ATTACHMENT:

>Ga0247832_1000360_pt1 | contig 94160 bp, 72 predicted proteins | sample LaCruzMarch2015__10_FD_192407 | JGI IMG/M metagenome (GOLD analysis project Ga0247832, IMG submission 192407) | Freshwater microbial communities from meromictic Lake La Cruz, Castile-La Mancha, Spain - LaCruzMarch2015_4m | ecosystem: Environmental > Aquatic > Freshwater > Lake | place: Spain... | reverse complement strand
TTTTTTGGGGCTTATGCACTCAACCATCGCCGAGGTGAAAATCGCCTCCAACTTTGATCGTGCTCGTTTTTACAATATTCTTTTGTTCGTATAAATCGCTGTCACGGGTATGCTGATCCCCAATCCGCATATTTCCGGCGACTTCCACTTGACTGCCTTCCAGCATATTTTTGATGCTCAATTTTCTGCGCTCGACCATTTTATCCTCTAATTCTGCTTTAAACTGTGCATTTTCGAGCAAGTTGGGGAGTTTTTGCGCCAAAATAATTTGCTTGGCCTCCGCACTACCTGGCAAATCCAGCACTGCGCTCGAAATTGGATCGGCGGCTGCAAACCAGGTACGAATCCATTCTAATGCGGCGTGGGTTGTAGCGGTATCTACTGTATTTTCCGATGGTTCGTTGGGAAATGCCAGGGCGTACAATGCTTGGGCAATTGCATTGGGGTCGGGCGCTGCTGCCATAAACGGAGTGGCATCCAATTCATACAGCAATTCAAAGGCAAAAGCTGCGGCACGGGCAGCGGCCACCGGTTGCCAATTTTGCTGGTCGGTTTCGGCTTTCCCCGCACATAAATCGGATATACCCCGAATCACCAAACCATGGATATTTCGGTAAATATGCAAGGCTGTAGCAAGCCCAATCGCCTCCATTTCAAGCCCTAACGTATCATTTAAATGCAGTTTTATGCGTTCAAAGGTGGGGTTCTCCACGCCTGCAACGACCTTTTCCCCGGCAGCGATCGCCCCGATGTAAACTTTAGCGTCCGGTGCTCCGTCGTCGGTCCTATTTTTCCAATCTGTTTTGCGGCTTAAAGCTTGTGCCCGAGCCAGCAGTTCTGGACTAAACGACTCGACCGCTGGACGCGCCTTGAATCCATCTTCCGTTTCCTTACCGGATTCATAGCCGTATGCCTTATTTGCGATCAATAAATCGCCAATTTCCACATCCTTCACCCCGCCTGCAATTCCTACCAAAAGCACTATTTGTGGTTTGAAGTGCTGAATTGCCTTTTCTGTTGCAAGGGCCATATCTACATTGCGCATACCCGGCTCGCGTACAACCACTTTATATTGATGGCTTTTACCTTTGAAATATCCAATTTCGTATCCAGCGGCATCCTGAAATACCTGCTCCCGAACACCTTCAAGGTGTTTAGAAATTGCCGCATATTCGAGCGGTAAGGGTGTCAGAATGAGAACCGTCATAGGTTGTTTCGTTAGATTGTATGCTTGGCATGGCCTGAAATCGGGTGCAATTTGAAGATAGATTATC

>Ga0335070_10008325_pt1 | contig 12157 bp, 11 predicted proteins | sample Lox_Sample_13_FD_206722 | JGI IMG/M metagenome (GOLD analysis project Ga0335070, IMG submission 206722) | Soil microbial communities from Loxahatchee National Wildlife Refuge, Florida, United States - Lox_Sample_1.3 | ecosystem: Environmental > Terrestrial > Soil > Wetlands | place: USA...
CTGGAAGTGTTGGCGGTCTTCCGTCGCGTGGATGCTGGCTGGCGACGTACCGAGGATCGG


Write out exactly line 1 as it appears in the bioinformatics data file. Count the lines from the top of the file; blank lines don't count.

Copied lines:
>Ga0247832_1000360_pt1 | contig 94160 bp, 72 predicted proteins | sample LaCruzMarch2015__10_FD_192407 | JGI IMG/M metagenome (GOLD analysis project Ga0247832, IMG submission 192407) | Freshwater microbial communities from meromictic Lake La Cruz, Castile-La Mancha, Spain - LaCruzMarch2015_4m | ecosystem: Environmental > Aquatic > Freshwater > Lake | place: Spain... | reverse complement strand